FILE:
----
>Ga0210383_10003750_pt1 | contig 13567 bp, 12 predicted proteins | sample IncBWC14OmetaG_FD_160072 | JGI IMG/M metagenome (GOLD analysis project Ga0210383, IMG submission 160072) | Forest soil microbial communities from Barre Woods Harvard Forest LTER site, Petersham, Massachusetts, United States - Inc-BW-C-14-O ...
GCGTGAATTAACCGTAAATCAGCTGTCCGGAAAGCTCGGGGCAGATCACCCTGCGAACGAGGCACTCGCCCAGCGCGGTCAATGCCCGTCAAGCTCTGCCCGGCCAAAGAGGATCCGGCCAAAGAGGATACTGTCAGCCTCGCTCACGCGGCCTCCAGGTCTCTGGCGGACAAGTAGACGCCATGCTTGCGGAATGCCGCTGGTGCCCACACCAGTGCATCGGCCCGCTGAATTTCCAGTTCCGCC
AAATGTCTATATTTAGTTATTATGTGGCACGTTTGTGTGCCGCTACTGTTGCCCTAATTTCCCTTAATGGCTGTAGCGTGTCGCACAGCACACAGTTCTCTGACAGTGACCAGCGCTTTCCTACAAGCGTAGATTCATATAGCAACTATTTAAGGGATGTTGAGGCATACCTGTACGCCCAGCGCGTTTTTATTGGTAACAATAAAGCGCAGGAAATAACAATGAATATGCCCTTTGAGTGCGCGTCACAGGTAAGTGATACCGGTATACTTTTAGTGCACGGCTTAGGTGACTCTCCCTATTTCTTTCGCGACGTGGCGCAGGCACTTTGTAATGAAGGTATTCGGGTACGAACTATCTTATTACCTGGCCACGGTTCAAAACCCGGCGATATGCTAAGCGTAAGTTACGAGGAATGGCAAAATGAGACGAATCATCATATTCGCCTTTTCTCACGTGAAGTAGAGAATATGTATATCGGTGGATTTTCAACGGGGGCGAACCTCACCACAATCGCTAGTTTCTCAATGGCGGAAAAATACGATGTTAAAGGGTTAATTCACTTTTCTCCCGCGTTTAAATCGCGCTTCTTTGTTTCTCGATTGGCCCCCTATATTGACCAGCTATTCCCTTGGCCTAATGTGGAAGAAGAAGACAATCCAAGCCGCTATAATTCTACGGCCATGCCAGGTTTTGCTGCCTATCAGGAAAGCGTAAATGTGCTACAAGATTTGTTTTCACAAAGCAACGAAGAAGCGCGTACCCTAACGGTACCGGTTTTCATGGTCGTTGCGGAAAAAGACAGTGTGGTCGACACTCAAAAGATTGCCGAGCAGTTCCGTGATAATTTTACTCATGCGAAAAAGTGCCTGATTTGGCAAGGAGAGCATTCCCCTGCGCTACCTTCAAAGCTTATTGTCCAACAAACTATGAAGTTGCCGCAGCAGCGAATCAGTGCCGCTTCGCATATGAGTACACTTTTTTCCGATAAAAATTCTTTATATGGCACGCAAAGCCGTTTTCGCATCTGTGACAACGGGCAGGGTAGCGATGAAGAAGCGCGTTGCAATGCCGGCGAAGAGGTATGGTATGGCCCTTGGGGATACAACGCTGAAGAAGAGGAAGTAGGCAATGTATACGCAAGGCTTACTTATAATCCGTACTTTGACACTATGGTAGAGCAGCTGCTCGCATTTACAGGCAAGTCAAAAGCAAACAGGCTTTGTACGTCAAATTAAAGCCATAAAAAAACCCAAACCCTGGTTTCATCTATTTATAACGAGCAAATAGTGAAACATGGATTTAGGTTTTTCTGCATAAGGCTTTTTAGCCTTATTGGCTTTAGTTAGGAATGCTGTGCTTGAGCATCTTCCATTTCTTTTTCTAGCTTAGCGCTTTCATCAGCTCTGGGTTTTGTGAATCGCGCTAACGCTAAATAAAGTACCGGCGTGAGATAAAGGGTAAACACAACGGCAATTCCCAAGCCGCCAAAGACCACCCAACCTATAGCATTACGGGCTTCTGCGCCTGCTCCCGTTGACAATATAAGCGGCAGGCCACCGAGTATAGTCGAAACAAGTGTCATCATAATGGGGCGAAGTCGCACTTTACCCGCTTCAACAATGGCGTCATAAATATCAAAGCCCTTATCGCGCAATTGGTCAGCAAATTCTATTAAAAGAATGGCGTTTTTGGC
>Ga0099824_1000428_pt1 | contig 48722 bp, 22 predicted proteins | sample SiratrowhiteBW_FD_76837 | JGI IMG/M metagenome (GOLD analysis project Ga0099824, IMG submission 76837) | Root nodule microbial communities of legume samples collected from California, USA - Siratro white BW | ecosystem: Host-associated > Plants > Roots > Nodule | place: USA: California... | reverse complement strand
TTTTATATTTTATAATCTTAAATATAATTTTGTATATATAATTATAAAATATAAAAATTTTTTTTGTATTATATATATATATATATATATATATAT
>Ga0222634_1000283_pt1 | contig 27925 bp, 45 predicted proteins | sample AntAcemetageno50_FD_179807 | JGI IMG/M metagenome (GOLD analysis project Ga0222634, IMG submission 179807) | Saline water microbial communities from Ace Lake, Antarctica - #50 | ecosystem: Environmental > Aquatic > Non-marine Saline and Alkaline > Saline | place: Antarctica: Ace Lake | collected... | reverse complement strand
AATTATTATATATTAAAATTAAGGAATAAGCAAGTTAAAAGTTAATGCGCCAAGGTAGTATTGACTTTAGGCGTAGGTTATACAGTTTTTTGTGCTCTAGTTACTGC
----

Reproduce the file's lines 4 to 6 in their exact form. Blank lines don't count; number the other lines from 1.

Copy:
>Ga0099824_1000428_pt1 | contig 48722 bp, 22 predicted proteins | sample SiratrowhiteBW_FD_76837 | JGI IMG/M metagenome (GOLD analysis project Ga0099824, IMG submission 76837) | Root nodule microbial communities of legume samples collected from California, USA - Siratro white BW | ecosystem: Host-associated > Plants > Roots > Nodule | place: USA: California... | reverse complement strand
TTTTATATTTTATAATCTTAAATATAATTTTGTATATATAATTATAAAATATAAAAATTTTTTTTGTATTATATATATATATATATATATATATAT
>Ga0222634_1000283_pt1 | contig 27925 bp, 45 predicted proteins | sample AntAcemetageno50_FD_179807 | JGI IMG/M metagenome (GOLD analysis project Ga0222634, IMG submission 179807) | Saline water microbial communities from Ace Lake, Antarctica - #50 | ecosystem: Environmental > Aquatic > Non-marine Saline and Alkaline > Saline | place: Antarctica: Ace Lake | collected... | reverse complement strand